Daughter's ‘CyberTip’ Led to Former PSU Abington Professor’s Arrest on Child-Porn Charges

The former Penn State Abington professor allegedly used his office to take nude photos of himself and sent them to a 16-year-old girl in Spain.

Stephen Stace, 65, of the unit block of East Pennsylvania Avenue, Upper Dublin. Credit: Montgomery County District Attorney's Office
Stephen Stace, 65, of the unit block of East Pennsylvania Avenue, Upper Dublin. Credit: Montgomery County District Attorney's Office

The daughter of a former Penn State Abington professor left a “CyberTip” about her father’s alleged sexually explicit email communication with a minor that led to his arrest, according to the criminal complaint.

Stephen Stace, 65, of the unit block of East Pennsylvania Avenue, Upper Dublin, was charged with possession of child pornography, unlawful contact with a minor, dissemination of obscene materials to a minor, corruption of minors, and criminal use of a communication facility. He was arraigned Thursday morning in front of District Judge Patricia A. Zaffarano.

According to the criminal complaint, Stace’s daughter contacted the National Center for Missing and Exploited Children in late August and provided a copy of an email she found on her father’s computer in which he communicated with a 16-year-old girl from Spain. The email is “sexual in nature” and references pictures the two had shared, the complaint continues.

Two days later, on Aug. 28, investigators met with Stace at his home, where he admitted to communicating with the girl. 

The Montgomery County Detective Bureau forensically searched Stace’s MacBook Pro and found several images of a young girl with whom Stace was communicating, according to the complaint, including images of the girl in her underwear and an image of the girl lying on a bed with her breasts exposed. There were at least five images of children under the age of 18 exposing their genitals and in sexually explicit poses, as well as several images of young men, nude and exposing their genitals and several images of nude images of Stace, according to the complaint.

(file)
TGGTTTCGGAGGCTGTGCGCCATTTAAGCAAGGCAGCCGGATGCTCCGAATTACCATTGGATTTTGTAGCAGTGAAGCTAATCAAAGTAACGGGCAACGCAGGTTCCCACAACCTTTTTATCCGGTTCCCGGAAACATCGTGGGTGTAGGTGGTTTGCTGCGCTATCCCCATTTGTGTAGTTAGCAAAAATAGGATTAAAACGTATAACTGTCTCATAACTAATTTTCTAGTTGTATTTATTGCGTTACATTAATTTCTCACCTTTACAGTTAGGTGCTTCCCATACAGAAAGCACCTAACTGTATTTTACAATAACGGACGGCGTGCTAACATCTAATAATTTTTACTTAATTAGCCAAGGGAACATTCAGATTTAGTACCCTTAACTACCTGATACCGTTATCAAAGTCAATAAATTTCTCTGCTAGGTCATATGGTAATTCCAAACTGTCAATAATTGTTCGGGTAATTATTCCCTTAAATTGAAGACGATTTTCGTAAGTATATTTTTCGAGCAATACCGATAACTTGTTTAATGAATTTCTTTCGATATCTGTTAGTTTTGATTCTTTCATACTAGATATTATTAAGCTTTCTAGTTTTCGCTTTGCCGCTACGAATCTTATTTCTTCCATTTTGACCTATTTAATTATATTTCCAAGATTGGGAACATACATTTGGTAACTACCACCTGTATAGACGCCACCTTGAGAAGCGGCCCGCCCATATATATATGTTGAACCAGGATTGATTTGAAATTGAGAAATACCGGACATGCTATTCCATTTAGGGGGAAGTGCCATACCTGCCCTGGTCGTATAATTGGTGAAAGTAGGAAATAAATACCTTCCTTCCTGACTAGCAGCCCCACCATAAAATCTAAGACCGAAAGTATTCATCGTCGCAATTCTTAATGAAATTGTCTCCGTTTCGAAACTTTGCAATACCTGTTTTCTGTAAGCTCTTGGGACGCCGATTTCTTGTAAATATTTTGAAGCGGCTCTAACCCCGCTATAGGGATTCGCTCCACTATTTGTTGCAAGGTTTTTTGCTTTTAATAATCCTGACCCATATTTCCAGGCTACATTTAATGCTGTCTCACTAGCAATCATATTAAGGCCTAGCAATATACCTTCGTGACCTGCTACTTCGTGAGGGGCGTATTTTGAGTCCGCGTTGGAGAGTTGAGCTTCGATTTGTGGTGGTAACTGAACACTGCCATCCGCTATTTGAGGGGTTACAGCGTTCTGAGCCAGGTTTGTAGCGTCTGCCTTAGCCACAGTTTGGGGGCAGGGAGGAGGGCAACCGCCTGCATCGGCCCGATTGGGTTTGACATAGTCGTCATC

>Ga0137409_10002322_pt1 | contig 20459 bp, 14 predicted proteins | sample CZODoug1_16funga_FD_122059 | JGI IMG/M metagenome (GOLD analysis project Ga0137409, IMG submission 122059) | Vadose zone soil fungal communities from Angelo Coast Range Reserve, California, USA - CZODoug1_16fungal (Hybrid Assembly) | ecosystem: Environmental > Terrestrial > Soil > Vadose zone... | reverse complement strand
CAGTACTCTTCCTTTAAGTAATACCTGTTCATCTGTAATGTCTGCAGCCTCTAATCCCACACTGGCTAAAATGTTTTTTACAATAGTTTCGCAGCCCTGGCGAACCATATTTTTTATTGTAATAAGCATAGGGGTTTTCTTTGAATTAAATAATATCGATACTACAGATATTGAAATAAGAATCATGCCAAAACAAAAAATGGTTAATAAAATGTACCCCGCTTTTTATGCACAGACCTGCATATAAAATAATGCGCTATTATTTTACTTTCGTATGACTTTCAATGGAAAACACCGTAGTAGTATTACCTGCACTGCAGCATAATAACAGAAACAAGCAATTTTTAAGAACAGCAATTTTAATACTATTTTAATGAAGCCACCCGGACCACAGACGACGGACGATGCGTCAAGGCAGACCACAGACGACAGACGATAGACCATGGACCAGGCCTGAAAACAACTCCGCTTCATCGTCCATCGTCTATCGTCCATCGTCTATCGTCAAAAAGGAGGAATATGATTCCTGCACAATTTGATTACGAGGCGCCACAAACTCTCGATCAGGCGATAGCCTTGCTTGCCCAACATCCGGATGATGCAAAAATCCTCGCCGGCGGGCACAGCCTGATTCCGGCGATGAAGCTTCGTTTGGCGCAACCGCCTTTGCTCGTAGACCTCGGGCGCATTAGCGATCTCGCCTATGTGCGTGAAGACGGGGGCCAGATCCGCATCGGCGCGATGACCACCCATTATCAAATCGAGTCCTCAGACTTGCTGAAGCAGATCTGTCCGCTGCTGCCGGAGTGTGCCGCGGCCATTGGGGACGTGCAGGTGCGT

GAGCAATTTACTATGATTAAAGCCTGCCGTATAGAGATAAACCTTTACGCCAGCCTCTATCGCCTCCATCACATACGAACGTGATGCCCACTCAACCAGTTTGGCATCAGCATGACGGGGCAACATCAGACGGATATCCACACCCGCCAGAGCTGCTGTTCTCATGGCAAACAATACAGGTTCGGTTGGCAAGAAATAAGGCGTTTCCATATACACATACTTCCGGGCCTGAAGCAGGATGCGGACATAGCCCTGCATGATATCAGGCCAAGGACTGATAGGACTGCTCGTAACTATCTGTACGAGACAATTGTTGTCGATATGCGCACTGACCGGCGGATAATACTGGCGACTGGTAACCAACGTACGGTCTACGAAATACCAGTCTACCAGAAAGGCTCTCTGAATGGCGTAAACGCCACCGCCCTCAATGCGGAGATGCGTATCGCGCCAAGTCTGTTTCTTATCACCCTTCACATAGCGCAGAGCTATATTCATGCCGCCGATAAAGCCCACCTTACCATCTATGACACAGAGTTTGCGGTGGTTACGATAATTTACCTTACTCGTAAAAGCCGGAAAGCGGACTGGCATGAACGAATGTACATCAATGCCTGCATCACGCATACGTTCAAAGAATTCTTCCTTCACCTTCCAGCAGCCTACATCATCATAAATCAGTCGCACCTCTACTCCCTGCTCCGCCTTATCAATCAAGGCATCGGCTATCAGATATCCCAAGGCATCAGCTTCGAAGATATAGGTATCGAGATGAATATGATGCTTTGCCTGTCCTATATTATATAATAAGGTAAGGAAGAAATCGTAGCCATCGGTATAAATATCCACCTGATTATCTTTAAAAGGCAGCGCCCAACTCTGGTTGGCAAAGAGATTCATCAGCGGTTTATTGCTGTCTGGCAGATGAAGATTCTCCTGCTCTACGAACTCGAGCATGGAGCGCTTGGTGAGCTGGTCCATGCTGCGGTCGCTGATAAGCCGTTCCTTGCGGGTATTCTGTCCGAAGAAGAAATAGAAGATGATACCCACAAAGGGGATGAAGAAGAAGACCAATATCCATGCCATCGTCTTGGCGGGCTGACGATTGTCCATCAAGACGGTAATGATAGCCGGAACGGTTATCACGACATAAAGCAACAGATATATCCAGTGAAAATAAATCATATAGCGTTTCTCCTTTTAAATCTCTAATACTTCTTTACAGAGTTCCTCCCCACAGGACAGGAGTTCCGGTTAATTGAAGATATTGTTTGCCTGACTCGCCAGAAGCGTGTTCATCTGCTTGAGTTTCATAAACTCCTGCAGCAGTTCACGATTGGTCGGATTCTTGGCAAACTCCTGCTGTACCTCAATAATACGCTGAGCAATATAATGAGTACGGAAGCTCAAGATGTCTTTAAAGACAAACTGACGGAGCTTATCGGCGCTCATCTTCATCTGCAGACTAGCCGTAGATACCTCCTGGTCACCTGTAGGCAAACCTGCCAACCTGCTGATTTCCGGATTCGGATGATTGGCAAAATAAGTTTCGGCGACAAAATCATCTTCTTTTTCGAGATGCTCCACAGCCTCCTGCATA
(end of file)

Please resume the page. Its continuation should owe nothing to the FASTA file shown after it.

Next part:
Stace provided a voluntary statement Sept. 16 at the Montgomery County Detective Bureau in Norristown where he admitted to exchanging nude images with the girl from Spain, according to the criminal complaint. He also said that he had flash drives at his home that he didn’t turn over to police that contained additional images of child pornography.

In addition, Stace said he took nude photos of himself while inside his PSU Abington office and sent them to the 16-year-old girl in Spain by using his Penn State email account.

Penn State Abington Spokesman Charles Marsh said that Stace was employed by the university from September 1976 through his retirement in June 2013; his online profile on the school’s website was taken down Friday afternoon. Stace hasn’t taught at the school since the end of the spring semester, Marsh added. 

"Penn State has cooperated fully with law enforcement officials," Marsh said in an email, "and due to the ongoing investigation [the university] can't provide much more comment than that.

"Employees who retire from the university have the option to keep their e-mail account after retirement," Marsh continued. "Dr. Stace opted to keep his. That account has been deactivated."

The emails between Stace and the girl in Spain took place between January and Sept. 14, according to the criminal complaint. Late last month, investigators executed a search warrant on Stace’s Penn State email account and discovered the emails were deleted by Stace, but stored on the PSU servers, according to the complaint. 

All the emails were sexual in nature and contained sexually graphic information, including Stace repeatedly expressing his desire to meet the girl for sex, according to the criminal complaint.

His bail was set at $75,000, with a 10 percent option. A preliminary hearing is scheduled for Oct. 21 at 12:15 p.m. before Zaffarano.


Check back later for an update.

Here's What I Think October 14, 2013 at 03:15 PM
Can't even trust family anymore, can you?


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